The Red Right Hand

By Reyshimar Arguelles

Obsessive is an understatement to describe my love for the BBC-produced series Peaky Blinders. Comparable only with Breaking Bad and The Sopranos in terms of narrative complexity, the show has cultivated a devoted following on account of its impressive production value, impeccable writing, and stylish costume design juxtaposed against the abyss that is 1920s Birmingham.

I wrote a (sort of) review about Peaky Blinders last week. And like all pseudo-critics who think they can come up with a genuine deconstruction of a show whose brilliance requires no amount of movie punditry to understand, I might have made the error of not giving the show the thorough examination it deserves.

People already get that Tommy Shelby is a “man of contradictions” and a type of Ozymandias with a peak cap. It does not require a genius to explain the main character’s lust for power. If anything, we are only wasting ourselves by scrutinizing Peaky Blinders using an elitist lens, which is what many self-proclaimed pop culture critics are guilty of doing.

Apart from the numerous incidents of drunk fighting, kidnapping, murder, sabotage and endangering the British monarchy following the end of the First World War, the series also pushes two underlying tropes as it progresses: retribution and redemption.

The show’s theme song itself, “Red Right Hand” by Melbourne-based Nick Cave and the Bad Seeds, is obviously a reference to God’s vengeance in John Milton’s poem “Paradise Lost”. The term “Red Right Hand” also describes a figure who is an agent of divine wrath tasked to cleanse the world of evil and punish those who side with the corrupt, the slanderers, and the fornicators, all of whom can be found in every member of the Shelby family.

In the series, we are made to believe that the Red Right Hand is Tommy Shelby himself and his family of Romani Gypsies who run the area of Small Heath, Birmingham like a private enterprise. But the Shelbys are nowhere near Messianic in their ways. They rob, kill, intimidate, burn, and bribe their way to be the most feared family in the Midlands. Whoever crosses them will face the Red Right Hand of Tommy Shelby himself or his brothers, the violent Arthur Shelby and the cocky John Shelby.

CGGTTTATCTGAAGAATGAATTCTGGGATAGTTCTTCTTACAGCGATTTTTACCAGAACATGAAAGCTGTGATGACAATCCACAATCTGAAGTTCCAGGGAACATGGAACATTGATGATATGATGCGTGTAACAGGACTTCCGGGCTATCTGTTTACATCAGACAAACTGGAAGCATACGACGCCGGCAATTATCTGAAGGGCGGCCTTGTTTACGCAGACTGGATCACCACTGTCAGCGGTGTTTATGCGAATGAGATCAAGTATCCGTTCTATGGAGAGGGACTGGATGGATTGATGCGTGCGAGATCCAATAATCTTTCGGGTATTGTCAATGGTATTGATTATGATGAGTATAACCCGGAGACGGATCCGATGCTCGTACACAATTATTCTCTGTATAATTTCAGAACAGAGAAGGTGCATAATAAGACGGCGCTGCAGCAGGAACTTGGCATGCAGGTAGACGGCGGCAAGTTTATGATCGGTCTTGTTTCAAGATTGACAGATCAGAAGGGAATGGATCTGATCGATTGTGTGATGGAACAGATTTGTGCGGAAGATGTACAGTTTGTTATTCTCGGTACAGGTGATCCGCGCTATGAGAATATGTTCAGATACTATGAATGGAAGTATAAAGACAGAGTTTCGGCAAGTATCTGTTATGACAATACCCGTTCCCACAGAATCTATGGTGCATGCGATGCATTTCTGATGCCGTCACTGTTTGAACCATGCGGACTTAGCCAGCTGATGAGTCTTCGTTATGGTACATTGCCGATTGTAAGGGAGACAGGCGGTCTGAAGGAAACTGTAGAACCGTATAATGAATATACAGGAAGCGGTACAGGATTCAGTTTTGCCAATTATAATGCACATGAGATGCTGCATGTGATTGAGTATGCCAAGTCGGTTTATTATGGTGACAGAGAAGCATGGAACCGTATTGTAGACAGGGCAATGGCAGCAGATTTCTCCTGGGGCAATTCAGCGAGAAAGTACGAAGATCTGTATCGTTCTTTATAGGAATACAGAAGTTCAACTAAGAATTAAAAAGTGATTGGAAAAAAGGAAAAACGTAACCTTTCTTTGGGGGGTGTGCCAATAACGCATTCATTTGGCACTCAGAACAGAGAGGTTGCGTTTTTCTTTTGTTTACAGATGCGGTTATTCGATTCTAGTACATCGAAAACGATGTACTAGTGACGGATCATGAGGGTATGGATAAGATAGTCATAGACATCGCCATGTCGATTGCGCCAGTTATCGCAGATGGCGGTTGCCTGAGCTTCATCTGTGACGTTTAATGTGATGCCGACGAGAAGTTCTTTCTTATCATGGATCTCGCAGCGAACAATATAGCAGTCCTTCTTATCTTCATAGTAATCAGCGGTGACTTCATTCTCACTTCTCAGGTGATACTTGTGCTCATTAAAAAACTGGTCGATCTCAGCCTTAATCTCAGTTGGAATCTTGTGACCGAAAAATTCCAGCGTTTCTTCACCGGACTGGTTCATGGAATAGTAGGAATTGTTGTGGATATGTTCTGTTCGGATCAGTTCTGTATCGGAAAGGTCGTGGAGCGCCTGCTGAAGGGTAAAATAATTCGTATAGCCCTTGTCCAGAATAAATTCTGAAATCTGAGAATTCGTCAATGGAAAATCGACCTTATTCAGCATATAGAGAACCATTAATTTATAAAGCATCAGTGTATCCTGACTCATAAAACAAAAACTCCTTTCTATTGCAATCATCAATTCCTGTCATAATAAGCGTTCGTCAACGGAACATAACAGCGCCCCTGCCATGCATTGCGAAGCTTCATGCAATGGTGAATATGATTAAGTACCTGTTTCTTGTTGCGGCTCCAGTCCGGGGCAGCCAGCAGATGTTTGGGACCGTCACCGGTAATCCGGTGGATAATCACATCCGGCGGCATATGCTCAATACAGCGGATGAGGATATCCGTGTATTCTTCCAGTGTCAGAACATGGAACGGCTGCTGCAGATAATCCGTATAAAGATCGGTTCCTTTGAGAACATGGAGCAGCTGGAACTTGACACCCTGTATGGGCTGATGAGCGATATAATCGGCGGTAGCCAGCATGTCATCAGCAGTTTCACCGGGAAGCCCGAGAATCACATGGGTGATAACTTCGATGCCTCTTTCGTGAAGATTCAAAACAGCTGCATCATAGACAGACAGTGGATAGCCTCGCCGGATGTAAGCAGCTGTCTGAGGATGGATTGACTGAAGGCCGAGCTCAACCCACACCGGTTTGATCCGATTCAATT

We are tempted to vouch for Tommy who, drained by the horrors of France and the working-class conditions in his own city, attempts to escape the horrible trap of law, religion, and morality. He rejects them altogether, thus allowing him to operate the family’s illicit activities without much consequence or fear of consequence.

It’s important to note that this rejection is not absolute. Tommy retains a semblance of morality and shows a mercilessness relative to the gravity of the wrongdoing done to him or any member of his family. His vengeance is selective, but extensive; he will even go so far as shooting the wife of a gang leader in retaliation for an attempt at Tommy’s life.

So, it would seem that Tommy is already the master of his fate, having formed allegiances with ruthless gangs in the UK and the US and handling clandestine operations on behalf of the Crown. By the third season, the Shelbys’ illicit activities have built the foundation for a legitimate enterprise as Tommy frequently expresses his aim to sever the family’s criminal ties and chart a path towards a decent and dignified future.

They fail when new grudges attempt to dismantle the Shelbys’ empire and push them back to their criminal roots. In the process of surviving the threats of their enemies, however, the Shelbys only create new grudges that open up new confrontations.

Tommy finds himself in yet another inescapable trap, that of sin and of his own desire to play the Red Right Hand. He is aware of the implications of such power, but as he is driven deeper into the bowels of damnation, he embraces the fact that he is lost, but at the same time, realizes the need to give his children a decent life.

There is no telling where the Peaky Blinders are going in the next season, but we can only be sure of more beatings, killings, and hedonistic acts that the family is notoriously known for. We are also assured that Tommy himself will not play the Red Right Hand for long as he seeks to slowly escape the trap of damnation.

We should know, because redemption is always available to those who have lost their way. But who are we to decide on salvation when there exists the True Red Right Hand.